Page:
A killer idea for a new product or service is a great place to start a new entrepreneurial venture. But it takes more than a great idea to sustain success. Relationships—with customers, prospects, and even acquaintances—can be the “make it or break it” difference. Unfortunately, the era of Facebook, LinkedIn and Twitter has not equipped budding professionals particularly well, in that regard. I started my career with IBM in the mainframe era and they taught me the importance of establishing emotional connections. I’ve devoted my career to cultivating and sustaining the highest quality of relationships. Here are my top three tips for new entrepreneurs:
Avoid the Most Common Cause of Failure
Napoleon Hill, the famed author of the longstanding and enormously successful book entitled Think and Grow Rich was commissioned by Dale Carnegie to study the titans of industry like Ford and Rockefeller, among others, as to what they attributed their success and failures. Through his research, he was able to identify the three things that consistently led to failure. In reverse order, they were procrastination, quitting when the going gets tough, and the inability to get along with others.
That’s right; the greatest cause of failure is the inability to get along with other people! It’s such a simple principle, yet it’s the greatest reason people fail. Whether you’re a seasoned professional branching out in an independent venture or a recent grad fresh out of college, you are now your brand. Recognize that every interaction is the reinforcement of that brand. Take into account the dimensions of personality, experience, bias, attitude, and perspectives and adjust your communication accordingly.
If failure is the result of one’s inability to get along with others, success comes from the opposite—developing quality relationships with those around you. True and lasting success is achieved through the quality, strength, sustainability, and references that only a strong network can provide. Developing and maintaining both your business and personal networks will be a lifelong endeavor. Balance humility with confidence. Be determined yet open-minded. And keep in mind that friendliness, respect and courtesy will always trump head knowledge.
Work Harder Than Your Competition
Let me present you with a simple scenario, and let’s use the analogy of sports, specifically football. Let’s say that during high school and college you were a gifted athlete. Sure, you worked hard for your coaches who being of an older generation were likely tougher than nails. Alas, you were drafted in the NFL, and now you are a professional athlete, no longer an amateur. Now that you are a professional can you “ease up”? After all, you’ve “made it!” Right? Wrong!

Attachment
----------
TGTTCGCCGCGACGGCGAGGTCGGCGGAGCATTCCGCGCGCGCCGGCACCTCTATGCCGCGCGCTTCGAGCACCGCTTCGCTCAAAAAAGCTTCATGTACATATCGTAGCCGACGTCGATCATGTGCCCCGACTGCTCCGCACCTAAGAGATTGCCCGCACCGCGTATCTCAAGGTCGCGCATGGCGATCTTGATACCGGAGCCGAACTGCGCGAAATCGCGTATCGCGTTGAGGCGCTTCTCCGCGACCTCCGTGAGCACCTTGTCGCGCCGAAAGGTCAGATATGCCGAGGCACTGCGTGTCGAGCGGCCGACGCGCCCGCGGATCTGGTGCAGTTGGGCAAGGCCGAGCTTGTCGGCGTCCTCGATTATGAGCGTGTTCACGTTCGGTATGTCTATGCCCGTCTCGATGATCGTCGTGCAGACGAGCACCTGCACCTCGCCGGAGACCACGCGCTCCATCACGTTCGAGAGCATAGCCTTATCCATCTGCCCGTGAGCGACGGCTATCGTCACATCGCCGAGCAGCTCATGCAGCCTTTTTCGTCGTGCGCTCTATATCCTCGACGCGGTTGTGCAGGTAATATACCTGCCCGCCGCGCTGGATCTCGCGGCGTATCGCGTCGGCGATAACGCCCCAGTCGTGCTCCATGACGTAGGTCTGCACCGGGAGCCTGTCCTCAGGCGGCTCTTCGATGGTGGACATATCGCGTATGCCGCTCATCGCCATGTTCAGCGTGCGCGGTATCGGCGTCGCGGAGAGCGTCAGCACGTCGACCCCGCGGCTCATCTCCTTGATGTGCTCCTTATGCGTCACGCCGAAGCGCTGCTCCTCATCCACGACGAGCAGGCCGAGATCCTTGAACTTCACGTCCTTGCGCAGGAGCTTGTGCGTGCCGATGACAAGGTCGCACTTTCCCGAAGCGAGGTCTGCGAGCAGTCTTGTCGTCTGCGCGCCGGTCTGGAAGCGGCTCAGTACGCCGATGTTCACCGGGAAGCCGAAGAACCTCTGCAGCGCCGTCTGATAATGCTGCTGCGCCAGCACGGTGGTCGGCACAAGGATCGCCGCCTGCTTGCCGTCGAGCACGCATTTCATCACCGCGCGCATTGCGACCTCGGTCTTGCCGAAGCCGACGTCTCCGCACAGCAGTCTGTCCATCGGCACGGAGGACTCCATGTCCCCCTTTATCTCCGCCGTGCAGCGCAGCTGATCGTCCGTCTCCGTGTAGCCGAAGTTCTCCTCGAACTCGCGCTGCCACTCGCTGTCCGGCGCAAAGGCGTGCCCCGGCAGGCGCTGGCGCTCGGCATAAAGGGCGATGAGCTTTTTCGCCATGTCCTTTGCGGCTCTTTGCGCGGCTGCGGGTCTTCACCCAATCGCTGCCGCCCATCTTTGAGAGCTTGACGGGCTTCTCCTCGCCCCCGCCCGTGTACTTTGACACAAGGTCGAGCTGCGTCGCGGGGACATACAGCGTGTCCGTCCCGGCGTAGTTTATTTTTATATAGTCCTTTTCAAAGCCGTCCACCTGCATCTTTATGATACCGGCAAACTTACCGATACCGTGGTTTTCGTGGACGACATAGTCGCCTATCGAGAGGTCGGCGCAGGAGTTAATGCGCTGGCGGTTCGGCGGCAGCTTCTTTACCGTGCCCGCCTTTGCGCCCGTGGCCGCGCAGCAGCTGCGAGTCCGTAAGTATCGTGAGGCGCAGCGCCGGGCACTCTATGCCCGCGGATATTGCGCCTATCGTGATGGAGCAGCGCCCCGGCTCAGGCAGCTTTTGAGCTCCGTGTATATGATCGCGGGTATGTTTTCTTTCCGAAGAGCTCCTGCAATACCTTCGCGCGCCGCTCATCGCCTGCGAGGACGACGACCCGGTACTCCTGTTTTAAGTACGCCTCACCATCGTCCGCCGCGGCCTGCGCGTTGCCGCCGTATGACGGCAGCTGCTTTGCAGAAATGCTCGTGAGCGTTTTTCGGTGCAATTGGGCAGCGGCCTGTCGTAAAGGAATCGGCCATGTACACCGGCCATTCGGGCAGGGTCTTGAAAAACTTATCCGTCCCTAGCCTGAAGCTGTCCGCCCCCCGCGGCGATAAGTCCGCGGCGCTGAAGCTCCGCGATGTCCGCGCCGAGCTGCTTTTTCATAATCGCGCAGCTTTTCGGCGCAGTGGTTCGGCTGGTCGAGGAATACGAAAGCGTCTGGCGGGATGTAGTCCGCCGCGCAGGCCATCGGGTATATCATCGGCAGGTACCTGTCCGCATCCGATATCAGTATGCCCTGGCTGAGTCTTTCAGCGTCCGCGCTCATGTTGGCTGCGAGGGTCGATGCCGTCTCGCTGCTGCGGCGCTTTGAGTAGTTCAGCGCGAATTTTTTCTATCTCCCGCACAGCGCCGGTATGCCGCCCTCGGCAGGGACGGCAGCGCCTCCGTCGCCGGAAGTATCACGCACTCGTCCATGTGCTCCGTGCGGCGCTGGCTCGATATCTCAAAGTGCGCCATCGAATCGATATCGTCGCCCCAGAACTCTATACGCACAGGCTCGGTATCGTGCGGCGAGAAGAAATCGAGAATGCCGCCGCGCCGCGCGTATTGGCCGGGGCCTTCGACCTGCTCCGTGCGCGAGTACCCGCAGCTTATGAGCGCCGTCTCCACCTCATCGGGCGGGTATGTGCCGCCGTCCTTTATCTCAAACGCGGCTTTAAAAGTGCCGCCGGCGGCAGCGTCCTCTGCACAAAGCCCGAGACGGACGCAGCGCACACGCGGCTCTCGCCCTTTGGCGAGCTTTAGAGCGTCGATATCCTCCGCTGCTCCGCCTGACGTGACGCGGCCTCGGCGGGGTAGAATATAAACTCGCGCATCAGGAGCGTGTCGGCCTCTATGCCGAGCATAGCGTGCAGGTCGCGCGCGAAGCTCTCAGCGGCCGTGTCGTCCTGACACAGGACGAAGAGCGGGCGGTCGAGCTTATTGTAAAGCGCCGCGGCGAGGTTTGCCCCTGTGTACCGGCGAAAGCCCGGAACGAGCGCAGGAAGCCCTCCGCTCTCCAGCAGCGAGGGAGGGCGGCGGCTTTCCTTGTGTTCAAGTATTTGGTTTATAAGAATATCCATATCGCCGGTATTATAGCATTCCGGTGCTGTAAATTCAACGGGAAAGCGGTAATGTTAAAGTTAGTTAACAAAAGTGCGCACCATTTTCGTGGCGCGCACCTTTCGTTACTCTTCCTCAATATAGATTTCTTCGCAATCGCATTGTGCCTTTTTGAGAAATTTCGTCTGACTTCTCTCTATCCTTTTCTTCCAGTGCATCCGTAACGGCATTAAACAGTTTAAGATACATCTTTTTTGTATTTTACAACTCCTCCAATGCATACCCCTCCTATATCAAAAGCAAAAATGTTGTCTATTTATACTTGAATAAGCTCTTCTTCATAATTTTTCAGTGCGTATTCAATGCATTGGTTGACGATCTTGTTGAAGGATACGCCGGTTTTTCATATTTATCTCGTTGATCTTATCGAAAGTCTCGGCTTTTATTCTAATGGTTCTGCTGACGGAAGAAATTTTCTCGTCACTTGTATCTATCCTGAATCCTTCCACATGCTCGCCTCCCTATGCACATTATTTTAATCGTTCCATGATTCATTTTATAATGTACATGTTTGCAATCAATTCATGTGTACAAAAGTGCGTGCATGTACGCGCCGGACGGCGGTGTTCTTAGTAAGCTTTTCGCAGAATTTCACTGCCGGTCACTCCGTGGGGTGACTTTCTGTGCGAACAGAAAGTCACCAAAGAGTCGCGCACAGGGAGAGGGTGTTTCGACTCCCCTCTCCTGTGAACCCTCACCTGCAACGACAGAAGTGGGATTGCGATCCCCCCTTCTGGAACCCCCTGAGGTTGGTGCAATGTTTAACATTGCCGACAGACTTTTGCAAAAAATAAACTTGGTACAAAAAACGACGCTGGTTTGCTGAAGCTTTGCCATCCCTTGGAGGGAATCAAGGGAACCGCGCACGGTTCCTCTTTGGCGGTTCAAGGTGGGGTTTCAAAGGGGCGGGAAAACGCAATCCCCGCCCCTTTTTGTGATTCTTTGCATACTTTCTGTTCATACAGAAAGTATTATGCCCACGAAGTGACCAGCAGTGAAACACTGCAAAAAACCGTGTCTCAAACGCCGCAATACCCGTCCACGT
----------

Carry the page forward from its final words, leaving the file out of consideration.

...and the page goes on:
As an entrepreneur, expect to work even harder. While there is nothing wrong with wanting what you want. Remember that maintaining success is as great a challenge as achieving it.
Learn to Distinguish Between Illusion and Reality
Few professionals derive their livelihood entirely from relationships built across social media. However, the ability to determine which relationships are genuine and which exist entirely online can be crucial to one’s bottom line. Each and every genuine and authentic relationship that you create, work at, and grow becomes a resource for your business—as are you a resource for them.
Though status updates, tweets and blogs can be effective ways of gaining attention, they are no substitute for direct communication. Whatever platform you use, be it social media or simply meeting in person for a cup of coffee, it is the message that matters over medium. Real relationships, of all types, will produce real results in your career. Learn to separate the real from the unreal.
My advice for entrepreneurs isn’t much different than what I’d tell any professional (but it may prove to be more crucial): Get along. Work hard. Value sincerity. People do business with people they like, but winning their business is of little value if you can’t maintain effective results. Doing so requires genuine professionalism and integrity. After all, what you’ve learned may get your foot in the door, but it’s what you do with what you know that will help you stay there.